To do blind tasting is simple. Any time you want to order a wine, ask a friend or a waiter to pick it for you. It is usually optimal to order half-sized glasses (3oz). Going to a place with a good international wine list is important. Any high end restaurant is usually sufficient. The by-the-glass wine list at dbar, a random place I stumbled upon, was almost entirely on my testable list. A personal favourite is Crush Wine Bar, which does 3oz pours and has an excellent selection. It also comes in at the cheapest - $7.50 / glass after tax and tip. One has 3oz pours for about $8-10 (plus tax and tip). Luma, and probably the other O&B restaurants also have 3oz pours. Good luck.

Totoro Travels

Hayao Miyazaki had a fruitful filmmaking career, but for no film is he better known for than Totoro, a story about a pudgy rodent who could make trees grow out of nowhere. Totoro has since been used as the mascot for Miyazaki’s studio, and more broadly has become a symbol for childhood and innocence. This wide-eyed, frankly dumb looking invention is certainly adorable. It even comes in three incarnations: Big Totoro (grey), Medium Totoro (blue) and Little Totoro (white). It has admirers across the world. In Japan it was an immediate talking point with waiters. But more recently, a barista in Denmark picked up on it and expressed her love for it. It is a cross-cultural bridge, a universalized symbol.

Our love of pudgy animal-like creatures is not isolated to Totoro. The modern day equivalent is Pusheen, the round-bodied cat that wags its tail on Facebook. It reminds me vividly of my late cat which, once described a cow, died of obesity. In Tel Aviv, a skinnier cat that would have envied my cat’s luxurious lifestyle was jumping around furiously to get its paws on a Totoro coin purse. This immediately spurred a conversation about my own former cat, a picture of which solicited a visceral “it’s fat” reaction from the waitress. Trust me, it was much cuter in person. My dad later admitted to wanting to fatten it up a little to give it a cuter figure.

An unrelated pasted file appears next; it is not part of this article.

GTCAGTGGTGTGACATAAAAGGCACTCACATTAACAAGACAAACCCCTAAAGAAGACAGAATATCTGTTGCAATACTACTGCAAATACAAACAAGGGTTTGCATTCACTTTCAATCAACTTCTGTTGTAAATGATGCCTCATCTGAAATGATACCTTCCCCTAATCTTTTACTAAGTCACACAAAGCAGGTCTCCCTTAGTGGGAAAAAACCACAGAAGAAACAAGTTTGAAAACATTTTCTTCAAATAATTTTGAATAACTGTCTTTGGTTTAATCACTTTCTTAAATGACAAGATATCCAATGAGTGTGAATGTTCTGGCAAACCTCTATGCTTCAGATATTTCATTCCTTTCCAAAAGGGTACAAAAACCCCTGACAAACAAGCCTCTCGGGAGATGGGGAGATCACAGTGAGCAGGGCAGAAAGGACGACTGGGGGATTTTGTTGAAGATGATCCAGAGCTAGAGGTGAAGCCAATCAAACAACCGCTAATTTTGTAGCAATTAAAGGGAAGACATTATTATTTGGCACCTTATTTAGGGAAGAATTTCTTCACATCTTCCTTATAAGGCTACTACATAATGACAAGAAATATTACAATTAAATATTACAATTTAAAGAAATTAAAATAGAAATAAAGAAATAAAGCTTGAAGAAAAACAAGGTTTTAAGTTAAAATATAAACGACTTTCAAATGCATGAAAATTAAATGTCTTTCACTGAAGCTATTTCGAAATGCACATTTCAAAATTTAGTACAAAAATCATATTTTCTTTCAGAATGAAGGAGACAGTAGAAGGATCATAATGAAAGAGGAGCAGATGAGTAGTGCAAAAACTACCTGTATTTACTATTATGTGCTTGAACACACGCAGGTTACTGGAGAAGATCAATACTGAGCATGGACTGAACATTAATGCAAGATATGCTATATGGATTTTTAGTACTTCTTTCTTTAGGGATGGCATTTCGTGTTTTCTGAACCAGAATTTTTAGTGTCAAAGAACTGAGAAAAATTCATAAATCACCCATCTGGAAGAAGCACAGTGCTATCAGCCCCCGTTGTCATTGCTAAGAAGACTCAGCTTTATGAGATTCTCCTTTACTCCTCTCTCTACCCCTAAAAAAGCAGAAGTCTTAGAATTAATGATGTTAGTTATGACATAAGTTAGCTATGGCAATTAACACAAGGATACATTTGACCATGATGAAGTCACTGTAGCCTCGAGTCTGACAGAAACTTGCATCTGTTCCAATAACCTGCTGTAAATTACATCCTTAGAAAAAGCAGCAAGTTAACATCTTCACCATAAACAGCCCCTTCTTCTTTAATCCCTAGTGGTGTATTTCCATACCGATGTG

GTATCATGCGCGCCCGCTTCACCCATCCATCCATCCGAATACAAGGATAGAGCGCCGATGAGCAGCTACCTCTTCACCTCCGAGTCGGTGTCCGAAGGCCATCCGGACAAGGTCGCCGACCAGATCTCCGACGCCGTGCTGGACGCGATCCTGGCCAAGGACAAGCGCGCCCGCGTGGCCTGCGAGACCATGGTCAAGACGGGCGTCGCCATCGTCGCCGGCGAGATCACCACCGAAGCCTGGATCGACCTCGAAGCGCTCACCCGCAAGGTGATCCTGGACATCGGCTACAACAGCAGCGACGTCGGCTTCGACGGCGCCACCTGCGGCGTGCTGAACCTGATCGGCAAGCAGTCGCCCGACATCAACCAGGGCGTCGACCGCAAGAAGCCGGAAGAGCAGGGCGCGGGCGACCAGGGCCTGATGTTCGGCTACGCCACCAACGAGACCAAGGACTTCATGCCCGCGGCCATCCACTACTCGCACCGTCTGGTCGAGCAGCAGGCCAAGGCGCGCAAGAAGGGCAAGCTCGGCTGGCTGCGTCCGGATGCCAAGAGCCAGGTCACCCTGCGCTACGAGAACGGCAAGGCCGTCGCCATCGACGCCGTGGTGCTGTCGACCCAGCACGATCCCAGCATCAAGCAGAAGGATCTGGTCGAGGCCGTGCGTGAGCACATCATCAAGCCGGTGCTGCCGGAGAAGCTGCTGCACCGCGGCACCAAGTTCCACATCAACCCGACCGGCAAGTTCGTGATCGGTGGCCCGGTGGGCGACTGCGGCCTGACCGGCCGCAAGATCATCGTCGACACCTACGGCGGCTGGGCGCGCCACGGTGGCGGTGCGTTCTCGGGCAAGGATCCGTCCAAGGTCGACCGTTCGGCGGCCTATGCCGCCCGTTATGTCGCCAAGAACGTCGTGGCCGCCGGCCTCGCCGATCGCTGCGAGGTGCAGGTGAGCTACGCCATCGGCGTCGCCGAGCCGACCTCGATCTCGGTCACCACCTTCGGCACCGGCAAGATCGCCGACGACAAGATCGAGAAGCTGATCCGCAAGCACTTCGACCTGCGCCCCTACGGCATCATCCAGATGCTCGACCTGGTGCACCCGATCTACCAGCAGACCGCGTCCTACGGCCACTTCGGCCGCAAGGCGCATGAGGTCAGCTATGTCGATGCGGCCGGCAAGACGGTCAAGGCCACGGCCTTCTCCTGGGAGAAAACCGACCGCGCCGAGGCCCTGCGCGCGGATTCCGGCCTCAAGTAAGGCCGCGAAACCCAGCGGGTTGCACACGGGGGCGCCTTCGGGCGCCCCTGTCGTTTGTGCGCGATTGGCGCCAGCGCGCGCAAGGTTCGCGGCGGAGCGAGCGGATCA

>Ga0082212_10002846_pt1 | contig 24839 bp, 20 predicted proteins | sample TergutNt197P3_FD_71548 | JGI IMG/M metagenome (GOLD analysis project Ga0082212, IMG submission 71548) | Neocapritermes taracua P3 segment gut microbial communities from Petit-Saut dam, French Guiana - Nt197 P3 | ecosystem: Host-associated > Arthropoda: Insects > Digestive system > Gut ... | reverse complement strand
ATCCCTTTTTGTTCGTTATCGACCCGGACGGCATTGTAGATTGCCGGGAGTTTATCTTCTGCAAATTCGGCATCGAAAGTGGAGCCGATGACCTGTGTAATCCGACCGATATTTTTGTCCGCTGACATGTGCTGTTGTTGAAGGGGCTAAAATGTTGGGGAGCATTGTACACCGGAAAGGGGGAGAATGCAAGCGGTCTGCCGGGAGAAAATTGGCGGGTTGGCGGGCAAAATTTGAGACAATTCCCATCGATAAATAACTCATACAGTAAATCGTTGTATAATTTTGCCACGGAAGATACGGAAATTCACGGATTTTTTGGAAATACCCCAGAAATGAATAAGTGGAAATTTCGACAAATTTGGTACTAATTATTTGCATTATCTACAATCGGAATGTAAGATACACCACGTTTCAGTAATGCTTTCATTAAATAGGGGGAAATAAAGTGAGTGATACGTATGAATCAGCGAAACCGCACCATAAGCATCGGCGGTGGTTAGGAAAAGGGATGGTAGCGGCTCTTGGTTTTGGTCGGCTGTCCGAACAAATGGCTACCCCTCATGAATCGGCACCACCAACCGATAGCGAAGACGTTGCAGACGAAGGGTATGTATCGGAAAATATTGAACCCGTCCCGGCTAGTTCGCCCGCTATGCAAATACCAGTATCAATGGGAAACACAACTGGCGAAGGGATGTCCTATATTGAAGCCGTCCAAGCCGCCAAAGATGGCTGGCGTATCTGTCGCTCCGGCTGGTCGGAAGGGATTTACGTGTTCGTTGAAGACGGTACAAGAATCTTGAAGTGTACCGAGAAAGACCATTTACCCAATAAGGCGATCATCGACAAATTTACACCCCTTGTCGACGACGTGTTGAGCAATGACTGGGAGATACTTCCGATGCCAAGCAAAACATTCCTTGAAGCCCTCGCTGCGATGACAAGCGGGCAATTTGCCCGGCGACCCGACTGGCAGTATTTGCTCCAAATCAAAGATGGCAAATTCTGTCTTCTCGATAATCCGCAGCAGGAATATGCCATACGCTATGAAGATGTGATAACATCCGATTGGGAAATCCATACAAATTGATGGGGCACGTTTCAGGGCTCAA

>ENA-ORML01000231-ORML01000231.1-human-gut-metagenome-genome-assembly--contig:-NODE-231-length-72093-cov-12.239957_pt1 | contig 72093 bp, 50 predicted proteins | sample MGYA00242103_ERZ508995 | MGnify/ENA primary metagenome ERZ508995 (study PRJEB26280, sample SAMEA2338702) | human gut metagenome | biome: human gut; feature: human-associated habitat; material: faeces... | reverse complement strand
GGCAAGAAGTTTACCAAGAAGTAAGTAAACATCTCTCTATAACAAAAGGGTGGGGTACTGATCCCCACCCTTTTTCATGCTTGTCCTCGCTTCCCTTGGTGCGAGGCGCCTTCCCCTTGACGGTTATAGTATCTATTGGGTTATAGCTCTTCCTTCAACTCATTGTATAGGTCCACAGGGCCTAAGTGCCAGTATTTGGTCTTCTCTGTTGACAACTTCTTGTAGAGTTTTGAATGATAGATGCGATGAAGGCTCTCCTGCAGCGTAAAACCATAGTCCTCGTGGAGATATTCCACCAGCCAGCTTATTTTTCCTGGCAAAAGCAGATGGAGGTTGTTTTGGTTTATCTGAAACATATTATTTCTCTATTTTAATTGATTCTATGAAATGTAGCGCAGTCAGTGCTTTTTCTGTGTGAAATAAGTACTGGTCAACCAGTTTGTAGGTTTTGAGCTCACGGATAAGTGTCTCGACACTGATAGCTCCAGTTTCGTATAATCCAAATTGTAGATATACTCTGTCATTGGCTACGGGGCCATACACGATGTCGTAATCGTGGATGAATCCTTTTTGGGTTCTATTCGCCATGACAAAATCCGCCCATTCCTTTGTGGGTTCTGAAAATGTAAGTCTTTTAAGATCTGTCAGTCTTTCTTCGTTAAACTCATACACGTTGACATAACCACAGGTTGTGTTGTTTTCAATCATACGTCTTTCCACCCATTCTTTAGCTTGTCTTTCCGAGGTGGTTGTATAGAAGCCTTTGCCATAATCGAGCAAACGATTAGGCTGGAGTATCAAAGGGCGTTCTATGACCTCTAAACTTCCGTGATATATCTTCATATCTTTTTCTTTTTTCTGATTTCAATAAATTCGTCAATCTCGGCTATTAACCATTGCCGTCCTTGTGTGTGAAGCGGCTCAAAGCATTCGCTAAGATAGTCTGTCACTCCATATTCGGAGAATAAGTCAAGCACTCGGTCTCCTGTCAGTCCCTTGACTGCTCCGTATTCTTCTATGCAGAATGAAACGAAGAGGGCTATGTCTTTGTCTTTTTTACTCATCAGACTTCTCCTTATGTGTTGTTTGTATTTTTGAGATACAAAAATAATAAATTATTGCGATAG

Pokemon is not short of pudgy characters: most notably the karaoke-loving Jigglypuff. But probably the heaviest is the adorable Snorlax who is also an Olympic swimmer. Japan, in particular, has seem to have iconized obesity, perhaps because of its rich culture of sumo wrestling and Buddha. Not all Buddhas are fat; Gautama Buddha, the original one, is quite slim whereas the Chinese “Budai” is heavy. In an unlikely conversation with an Algerian couple in Turkey, they said they preferred the fat Buddha, the wife adding that she loves her fat husband.

What can explain our obsession with pudginess in everything except living people? The fat Venus of Willendorf, exhibited at Naturhistorisches Museum in Vienna, was once the symbol of beauty. Now, she would be considered unhealthy. There is probably still a basic instinct that links pudginess with well-fed and therefore happiness. Perhaps seeing a fat character draws the same reaction as the uncontrollable joys of eating.

The Totoro coin purse has followed me around in my travels. At times, intended or not, it has participated in my photo album. When it has coins, it is pudgy. When it is poor, it looks like a pancake. Again, another reason why we like pudgy things.